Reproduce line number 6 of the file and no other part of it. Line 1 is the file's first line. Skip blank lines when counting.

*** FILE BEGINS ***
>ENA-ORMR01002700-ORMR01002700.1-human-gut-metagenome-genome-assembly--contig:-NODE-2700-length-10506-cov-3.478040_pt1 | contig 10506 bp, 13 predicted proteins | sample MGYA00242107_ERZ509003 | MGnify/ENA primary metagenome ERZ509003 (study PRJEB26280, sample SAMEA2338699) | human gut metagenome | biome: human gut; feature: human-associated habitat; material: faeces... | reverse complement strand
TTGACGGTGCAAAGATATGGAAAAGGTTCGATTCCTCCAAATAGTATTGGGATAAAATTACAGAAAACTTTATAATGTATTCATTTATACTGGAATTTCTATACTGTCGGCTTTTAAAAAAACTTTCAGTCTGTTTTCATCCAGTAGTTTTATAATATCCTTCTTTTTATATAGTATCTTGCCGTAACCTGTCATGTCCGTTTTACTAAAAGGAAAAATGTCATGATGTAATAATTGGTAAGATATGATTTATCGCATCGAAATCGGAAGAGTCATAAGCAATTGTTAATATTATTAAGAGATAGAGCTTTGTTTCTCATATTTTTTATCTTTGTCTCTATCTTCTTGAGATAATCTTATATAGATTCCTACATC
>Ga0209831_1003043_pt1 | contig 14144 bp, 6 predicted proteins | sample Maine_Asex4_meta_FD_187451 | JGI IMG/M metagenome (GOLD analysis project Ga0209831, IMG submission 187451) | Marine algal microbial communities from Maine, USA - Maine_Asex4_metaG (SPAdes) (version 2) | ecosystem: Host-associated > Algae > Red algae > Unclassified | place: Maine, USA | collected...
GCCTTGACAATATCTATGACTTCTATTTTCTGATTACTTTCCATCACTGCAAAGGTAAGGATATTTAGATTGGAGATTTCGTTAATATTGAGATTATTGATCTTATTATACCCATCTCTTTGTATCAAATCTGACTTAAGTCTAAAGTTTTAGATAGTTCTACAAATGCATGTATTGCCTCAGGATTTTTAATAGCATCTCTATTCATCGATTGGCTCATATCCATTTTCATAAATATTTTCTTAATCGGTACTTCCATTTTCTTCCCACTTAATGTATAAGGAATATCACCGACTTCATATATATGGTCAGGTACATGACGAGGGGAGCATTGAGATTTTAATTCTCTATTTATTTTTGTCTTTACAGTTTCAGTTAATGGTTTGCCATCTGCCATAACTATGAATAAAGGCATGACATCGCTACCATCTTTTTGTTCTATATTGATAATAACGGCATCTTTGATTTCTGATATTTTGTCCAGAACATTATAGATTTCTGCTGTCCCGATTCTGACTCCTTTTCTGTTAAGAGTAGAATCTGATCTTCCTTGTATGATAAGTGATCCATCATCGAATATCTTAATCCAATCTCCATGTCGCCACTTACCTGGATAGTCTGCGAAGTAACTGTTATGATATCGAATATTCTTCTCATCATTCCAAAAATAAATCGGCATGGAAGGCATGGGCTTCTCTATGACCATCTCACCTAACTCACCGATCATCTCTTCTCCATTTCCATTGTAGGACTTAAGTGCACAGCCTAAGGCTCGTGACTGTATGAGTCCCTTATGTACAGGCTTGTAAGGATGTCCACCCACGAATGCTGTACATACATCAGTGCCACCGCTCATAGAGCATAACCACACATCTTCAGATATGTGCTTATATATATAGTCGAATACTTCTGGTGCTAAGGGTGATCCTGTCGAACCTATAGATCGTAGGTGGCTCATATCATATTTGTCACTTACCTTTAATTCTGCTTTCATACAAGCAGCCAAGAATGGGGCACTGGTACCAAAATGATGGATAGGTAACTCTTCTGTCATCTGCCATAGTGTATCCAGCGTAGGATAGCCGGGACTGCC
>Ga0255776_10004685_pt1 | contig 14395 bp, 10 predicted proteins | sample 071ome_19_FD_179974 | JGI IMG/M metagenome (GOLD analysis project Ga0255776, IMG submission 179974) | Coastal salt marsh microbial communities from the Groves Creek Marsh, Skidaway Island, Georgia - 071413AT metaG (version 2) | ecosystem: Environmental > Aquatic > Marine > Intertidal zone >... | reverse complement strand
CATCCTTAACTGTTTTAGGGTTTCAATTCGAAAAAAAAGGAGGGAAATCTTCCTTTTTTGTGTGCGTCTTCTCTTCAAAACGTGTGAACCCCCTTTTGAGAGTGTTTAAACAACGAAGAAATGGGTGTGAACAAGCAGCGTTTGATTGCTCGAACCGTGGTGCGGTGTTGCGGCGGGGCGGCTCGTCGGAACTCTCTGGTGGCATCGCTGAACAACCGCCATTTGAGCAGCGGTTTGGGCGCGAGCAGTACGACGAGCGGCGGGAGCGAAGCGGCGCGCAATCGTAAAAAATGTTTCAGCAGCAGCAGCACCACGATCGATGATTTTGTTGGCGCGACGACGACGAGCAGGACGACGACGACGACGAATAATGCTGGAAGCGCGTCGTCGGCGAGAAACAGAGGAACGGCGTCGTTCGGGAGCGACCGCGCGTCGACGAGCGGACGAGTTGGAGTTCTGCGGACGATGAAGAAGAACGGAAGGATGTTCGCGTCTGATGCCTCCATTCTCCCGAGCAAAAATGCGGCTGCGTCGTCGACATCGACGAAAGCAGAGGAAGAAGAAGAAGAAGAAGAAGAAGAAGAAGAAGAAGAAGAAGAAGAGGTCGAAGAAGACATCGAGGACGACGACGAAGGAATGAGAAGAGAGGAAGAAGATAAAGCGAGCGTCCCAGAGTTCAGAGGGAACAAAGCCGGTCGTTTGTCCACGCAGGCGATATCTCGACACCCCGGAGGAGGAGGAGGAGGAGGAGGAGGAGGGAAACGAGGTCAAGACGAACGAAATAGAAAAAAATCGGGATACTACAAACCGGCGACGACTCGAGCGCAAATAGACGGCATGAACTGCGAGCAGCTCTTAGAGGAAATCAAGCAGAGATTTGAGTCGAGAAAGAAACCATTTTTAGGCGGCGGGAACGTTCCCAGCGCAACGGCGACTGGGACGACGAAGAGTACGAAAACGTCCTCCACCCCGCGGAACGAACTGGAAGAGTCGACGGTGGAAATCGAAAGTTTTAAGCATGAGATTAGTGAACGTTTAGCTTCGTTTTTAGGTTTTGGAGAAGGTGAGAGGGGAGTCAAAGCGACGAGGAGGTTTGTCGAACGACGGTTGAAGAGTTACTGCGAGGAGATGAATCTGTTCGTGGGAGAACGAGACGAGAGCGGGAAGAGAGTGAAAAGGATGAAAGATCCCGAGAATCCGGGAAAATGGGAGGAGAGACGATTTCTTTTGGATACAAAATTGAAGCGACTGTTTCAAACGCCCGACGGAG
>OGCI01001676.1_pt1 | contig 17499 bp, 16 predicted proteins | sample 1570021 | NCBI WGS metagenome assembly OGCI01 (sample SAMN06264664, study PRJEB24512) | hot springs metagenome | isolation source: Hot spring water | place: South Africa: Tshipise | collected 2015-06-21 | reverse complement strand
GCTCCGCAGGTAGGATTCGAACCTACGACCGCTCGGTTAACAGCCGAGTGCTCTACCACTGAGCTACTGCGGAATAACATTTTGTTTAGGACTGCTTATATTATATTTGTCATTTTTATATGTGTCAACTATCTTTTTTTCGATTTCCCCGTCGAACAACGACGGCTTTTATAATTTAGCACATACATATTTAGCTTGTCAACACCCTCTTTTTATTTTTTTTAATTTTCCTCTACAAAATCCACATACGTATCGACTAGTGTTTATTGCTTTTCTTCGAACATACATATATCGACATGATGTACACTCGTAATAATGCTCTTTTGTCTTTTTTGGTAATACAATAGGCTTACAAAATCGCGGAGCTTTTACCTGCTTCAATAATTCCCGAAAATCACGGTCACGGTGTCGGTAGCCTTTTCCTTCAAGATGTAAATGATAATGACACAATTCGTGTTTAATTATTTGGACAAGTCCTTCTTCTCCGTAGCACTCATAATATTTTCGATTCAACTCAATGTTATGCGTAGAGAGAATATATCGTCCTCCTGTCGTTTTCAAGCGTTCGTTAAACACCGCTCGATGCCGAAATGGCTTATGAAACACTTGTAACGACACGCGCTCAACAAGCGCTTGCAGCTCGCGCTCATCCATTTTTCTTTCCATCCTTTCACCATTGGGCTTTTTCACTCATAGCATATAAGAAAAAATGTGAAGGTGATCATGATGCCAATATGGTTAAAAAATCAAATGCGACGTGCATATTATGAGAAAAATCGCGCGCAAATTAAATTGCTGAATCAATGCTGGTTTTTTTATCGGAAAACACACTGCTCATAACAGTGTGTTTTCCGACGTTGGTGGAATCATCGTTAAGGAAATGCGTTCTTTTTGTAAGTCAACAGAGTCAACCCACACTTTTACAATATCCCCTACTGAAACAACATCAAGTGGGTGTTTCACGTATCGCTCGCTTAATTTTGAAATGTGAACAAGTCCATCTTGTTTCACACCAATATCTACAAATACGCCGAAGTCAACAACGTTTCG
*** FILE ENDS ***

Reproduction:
CATCCTTAACTGTTTTAGGGTTTCAATTCGAAAAAAAAGGAGGGAAATCTTCCTTTTTTGTGTGCGTCTTCTCTTCAAAACGTGTGAACCCCCTTTTGAGAGTGTTTAAACAACGAAGAAATGGGTGTGAACAAGCAGCGTTTGATTGCTCGAACCGTGGTGCGGTGTTGCGGCGGGGCGGCTCGTCGGAACTCTCTGGTGGCATCGCTGAACAACCGCCATTTGAGCAGCGGTTTGGGCGCGAGCAGTACGACGAGCGGCGGGAGCGAAGCGGCGCGCAATCGTAAAAAATGTTTCAGCAGCAGCAGCACCACGATCGATGATTTTGTTGGCGCGACGACGACGAGCAGGACGACGACGACGACGAATAATGCTGGAAGCGCGTCGTCGGCGAGAAACAGAGGAACGGCGTCGTTCGGGAGCGACCGCGCGTCGACGAGCGGACGAGTTGGAGTTCTGCGGACGATGAAGAAGAACGGAAGGATGTTCGCGTCTGATGCCTCCATTCTCCCGAGCAAAAATGCGGCTGCGTCGTCGACATCGACGAAAGCAGAGGAAGAAGAAGAAGAAGAAGAAGAAGAAGAAGAAGAAGAAGAAGAAGAGGTCGAAGAAGACATCGAGGACGACGACGAAGGAATGAGAAGAGAGGAAGAAGATAAAGCGAGCGTCCCAGAGTTCAGAGGGAACAAAGCCGGTCGTTTGTCCACGCAGGCGATATCTCGACACCCCGGAGGAGGAGGAGGAGGAGGAGGAGGAGGGAAACGAGGTCAAGACGAACGAAATAGAAAAAAATCGGGATACTACAAACCGGCGACGACTCGAGCGCAAATAGACGGCATGAACTGCGAGCAGCTCTTAGAGGAAATCAAGCAGAGATTTGAGTCGAGAAAGAAACCATTTTTAGGCGGCGGGAACGTTCCCAGCGCAACGGCGACTGGGACGACGAAGAGTACGAAAACGTCCTCCACCCCGCGGAACGAACTGGAAGAGTCGACGGTGGAAATCGAAAGTTTTAAGCATGAGATTAGTGAACGTTTAGCTTCGTTTTTAGGTTTTGGAGAAGGTGAGAGGGGAGTCAAAGCGACGAGGAGGTTTGTCGAACGACGGTTGAAGAGTTACTGCGAGGAGATGAATCTGTTCGTGGGAGAACGAGACGAGAGCGGGAAGAGAGTGAAAAGGATGAAAGATCCCGAGAATCCGGGAAAATGGGAGGAGAGACGATTTCTTTTGGATACAAAATTGAAGCGACTGTTTCAAACGCCCGACGGAG